Destination / TV

Why we can’t wait to watch Jordan Peele’s Lovecraft Country

lovecraft-country

Jordan Peele's new supernatural horror series is airing now on HBO. Unsurprisingly, it's received some rave reviews.

For Australians, it's streaming on Binge on Monday nights. The first episode aired on August 17 and the next one is due August 24.

Since watching the trailer, we can't help but notice it's part horror, part parable for the current state of the world. While the series is based on the book by Matt Ruff, the trailer makes it starkly obvious that the most insidious theme at play is the terrifying reality of being a BIPOC in America in 1950's Jim Crow era and today.

Produced by Jordan Peele, J.J. Abrahams and Misha Green, Lovecraft country follows a young Black army veteran named Atticus, played by Jonathan Majors, who embarks on a journey to look for his father, played by Michael K. Williams through the simply frightening H.P. Lovecraft forests in 1950's New England. Atticus and his families journey takes them through ZIP codes where White Supremacy is rampant, and where supernatural, paranormal creatures hide in the shadows.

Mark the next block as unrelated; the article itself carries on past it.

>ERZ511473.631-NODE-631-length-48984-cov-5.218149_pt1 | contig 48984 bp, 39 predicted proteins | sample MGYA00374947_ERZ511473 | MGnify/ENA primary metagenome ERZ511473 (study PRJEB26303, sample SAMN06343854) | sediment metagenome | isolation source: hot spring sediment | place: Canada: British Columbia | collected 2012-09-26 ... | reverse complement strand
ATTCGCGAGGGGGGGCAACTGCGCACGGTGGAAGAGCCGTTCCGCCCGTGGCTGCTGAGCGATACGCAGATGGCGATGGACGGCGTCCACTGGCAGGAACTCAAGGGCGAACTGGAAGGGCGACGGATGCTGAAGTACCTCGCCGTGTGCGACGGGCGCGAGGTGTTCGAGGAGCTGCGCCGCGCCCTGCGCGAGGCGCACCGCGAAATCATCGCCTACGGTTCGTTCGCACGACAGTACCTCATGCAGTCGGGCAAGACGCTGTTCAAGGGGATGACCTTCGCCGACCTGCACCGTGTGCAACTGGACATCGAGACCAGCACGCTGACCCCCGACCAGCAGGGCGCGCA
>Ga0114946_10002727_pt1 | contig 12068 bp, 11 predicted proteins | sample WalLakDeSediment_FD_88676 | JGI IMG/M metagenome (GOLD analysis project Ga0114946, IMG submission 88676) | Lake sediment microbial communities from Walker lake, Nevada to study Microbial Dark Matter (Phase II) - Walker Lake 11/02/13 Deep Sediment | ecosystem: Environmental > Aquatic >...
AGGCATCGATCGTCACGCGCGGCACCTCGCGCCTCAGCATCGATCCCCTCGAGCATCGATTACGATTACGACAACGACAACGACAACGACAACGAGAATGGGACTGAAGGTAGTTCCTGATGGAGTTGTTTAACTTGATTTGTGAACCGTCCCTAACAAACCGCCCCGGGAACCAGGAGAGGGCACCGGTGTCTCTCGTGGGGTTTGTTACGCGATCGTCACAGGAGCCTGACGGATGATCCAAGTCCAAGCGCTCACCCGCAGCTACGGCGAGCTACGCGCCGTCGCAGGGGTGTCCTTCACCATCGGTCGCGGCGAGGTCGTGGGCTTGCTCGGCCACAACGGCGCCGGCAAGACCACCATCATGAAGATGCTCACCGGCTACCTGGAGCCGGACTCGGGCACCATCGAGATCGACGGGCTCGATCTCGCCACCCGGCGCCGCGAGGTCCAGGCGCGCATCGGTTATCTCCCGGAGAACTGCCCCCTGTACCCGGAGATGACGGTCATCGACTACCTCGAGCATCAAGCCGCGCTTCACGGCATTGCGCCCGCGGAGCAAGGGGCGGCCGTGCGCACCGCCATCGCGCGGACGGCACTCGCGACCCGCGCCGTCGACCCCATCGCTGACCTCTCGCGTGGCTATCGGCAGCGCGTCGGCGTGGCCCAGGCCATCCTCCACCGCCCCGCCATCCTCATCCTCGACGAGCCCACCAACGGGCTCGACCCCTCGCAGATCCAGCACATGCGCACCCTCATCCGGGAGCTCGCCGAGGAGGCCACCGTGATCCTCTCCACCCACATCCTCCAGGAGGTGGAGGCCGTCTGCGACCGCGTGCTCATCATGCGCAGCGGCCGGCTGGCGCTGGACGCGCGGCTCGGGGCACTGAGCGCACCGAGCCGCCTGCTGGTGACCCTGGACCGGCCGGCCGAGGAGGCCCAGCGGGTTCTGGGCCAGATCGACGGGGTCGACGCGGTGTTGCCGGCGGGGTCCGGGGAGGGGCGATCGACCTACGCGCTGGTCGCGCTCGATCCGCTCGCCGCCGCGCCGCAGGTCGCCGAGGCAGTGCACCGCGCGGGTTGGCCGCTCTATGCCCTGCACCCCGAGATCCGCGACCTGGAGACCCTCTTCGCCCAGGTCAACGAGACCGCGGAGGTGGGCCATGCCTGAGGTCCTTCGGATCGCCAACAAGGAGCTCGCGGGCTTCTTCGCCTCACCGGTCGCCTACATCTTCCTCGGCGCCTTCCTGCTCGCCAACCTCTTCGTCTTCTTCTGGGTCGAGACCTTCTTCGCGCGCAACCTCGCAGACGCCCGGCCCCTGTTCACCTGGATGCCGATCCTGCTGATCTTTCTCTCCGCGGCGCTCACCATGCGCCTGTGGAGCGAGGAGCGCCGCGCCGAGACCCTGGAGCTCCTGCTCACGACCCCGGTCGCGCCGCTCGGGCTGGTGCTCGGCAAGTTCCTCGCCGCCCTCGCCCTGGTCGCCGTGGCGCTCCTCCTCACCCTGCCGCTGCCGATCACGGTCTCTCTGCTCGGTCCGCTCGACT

The series’ focus on race could not be more relevant right now, with protests in every state of the US calling for racism-fuelled police brutality and hate crimes driven by white supremacy to end, in the wake of George Floyd's death. The trailer features scenes in the Lovecraft Forest, and allusion to horror author H.P. Lovecraft where, in his novel, The Outsider the narrator tells of his environment: a dark, decaying castle amid an "endless forest" of high trees that block out the light from the sun. H.P. Lovecraft himself was a vocal racist during his life and racist themes are apparent in all of his works. His stories may be science-fiction and horror, but they are undeniably linked to their racist history, as shown so poignantly in Lovecraft Country, or at least what we've previewed of it.

As we watch the US revolt against the systemic racism that has stained the country (and our own) for centuries, Lovecraft Country couldn't come at a more eerily notable time. The trailer below shows exactly why.